Driving Impressions Matching racecar-like reflexes with decidedly taut but livable ride quality, the mid-engine Elise displays incredible balance and control responses. Its non-assisted rack-and-pinion steering provides great feel and feedback, allowing you...to hustle the car through corners almost intuitively. While not exactly brutal, acceleration is plenty quick, helped in part by the Elise's miniscule 1984-pound curb weight andsave for a touch of notchiness in the linkagea nicely-sorted clutch/shifter combo. However, the high-winding engine's high-intensity exhaust note reverberates through the car's diminutive cockpit in a way that can become a bit wearing on longer runs, particularly when you're touring with the top in place. Halting this lithe Lotus are potent anti-lock brakes (ABS) with large vented and cross-drilled rotors that deliver short, straight stops with reassuring regularity.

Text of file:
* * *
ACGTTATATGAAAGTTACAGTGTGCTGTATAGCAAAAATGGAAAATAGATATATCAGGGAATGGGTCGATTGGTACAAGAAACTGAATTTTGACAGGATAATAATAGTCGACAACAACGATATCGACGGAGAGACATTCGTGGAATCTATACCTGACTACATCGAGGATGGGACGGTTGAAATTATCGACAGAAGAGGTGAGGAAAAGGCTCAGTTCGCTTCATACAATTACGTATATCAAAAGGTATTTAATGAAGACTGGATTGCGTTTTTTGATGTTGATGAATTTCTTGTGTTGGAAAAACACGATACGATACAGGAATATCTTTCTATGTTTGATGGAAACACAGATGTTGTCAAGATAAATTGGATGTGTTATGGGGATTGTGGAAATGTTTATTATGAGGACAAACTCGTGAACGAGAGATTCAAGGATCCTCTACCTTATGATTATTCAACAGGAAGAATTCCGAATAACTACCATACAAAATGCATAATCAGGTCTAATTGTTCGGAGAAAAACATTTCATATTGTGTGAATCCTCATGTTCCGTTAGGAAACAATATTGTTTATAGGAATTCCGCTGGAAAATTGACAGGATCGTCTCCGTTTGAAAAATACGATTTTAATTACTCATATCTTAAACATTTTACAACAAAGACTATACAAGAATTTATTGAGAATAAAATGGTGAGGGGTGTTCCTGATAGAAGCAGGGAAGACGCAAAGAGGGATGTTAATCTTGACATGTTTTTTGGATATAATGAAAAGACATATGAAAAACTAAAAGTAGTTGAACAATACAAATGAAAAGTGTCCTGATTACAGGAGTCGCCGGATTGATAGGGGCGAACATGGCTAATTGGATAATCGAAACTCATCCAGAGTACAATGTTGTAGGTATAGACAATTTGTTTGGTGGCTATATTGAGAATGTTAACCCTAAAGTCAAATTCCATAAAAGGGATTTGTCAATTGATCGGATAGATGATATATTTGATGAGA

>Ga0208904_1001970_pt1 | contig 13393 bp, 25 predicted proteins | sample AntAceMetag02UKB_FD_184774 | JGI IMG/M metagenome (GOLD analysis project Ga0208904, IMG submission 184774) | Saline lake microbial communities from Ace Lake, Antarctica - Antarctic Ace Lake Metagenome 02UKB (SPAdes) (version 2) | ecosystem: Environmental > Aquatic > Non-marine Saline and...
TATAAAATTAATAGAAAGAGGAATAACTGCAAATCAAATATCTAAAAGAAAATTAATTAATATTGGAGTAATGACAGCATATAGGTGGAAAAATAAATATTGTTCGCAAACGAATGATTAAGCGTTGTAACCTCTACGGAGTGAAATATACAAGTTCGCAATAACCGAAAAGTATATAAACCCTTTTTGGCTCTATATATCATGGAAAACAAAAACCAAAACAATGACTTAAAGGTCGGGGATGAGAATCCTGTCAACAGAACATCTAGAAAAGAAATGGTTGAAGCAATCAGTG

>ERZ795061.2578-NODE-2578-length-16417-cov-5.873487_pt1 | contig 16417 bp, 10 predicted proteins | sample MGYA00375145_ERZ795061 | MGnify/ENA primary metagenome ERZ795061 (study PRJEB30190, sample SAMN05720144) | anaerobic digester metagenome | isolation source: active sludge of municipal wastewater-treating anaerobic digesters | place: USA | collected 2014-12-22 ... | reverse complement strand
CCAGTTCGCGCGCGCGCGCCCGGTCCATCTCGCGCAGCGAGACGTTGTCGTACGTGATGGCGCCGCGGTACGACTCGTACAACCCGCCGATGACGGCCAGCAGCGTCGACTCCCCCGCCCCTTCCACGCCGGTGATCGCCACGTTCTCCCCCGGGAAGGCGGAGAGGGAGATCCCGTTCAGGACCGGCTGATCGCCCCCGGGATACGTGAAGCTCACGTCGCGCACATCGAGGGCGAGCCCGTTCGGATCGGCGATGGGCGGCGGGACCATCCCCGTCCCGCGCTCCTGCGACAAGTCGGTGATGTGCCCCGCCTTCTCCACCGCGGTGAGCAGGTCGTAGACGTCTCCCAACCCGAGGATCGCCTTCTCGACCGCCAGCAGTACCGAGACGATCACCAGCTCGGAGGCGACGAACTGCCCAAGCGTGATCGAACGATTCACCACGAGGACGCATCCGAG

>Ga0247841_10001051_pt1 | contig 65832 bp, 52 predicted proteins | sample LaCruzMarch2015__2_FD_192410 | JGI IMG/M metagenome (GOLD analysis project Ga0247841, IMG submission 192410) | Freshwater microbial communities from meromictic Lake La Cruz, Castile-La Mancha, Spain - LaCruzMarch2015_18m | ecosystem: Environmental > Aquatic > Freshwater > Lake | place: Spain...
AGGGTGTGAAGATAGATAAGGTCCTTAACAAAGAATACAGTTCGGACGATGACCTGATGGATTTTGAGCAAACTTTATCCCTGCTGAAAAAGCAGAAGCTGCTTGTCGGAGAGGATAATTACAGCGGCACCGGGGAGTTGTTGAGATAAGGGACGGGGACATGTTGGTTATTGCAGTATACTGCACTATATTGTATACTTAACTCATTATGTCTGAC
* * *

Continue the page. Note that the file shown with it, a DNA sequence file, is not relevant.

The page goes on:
The Elise epitomizes why Lotus remains a revered name in the in the world of performance cars. Its unique combination of light weight and superb balance makes the Elise a world-class corner carver and more than a match for even the twistiest backroad.
It's a Lotus, and for anyone who knows or cares about legendary automotive marques, that fact alone speaks volumes. Only about 2200 Elises will be heading to the U.S. in 2007, so there's no danger of you ever being lost in a crowdor in a parking lot.
Spartan with style, the compact cabin of the Elise displays lots of bare aluminum, exposed fasteners, hard-touch surfaces and a Momo sport wheel that leaves no doubt about its true purpose. While able to accommodate the proverbial six-footer, even with the top element removed entry or exit remains more of a process than an act. Torso-hugging competition-style buckets lined with ProBax anatomical padding offer fore and aft adjustment but, like the steering column, you must adapt to their fixed seatback angle. The Elise does offer a few conventional creature comforts, notably an Alpine sound system and air conditioning, but its mini side mirrors do little to enhance the already restricted sightlines and, with only a tiny trunklet directly behind the engine bay, you'll always be traveling light.Exterior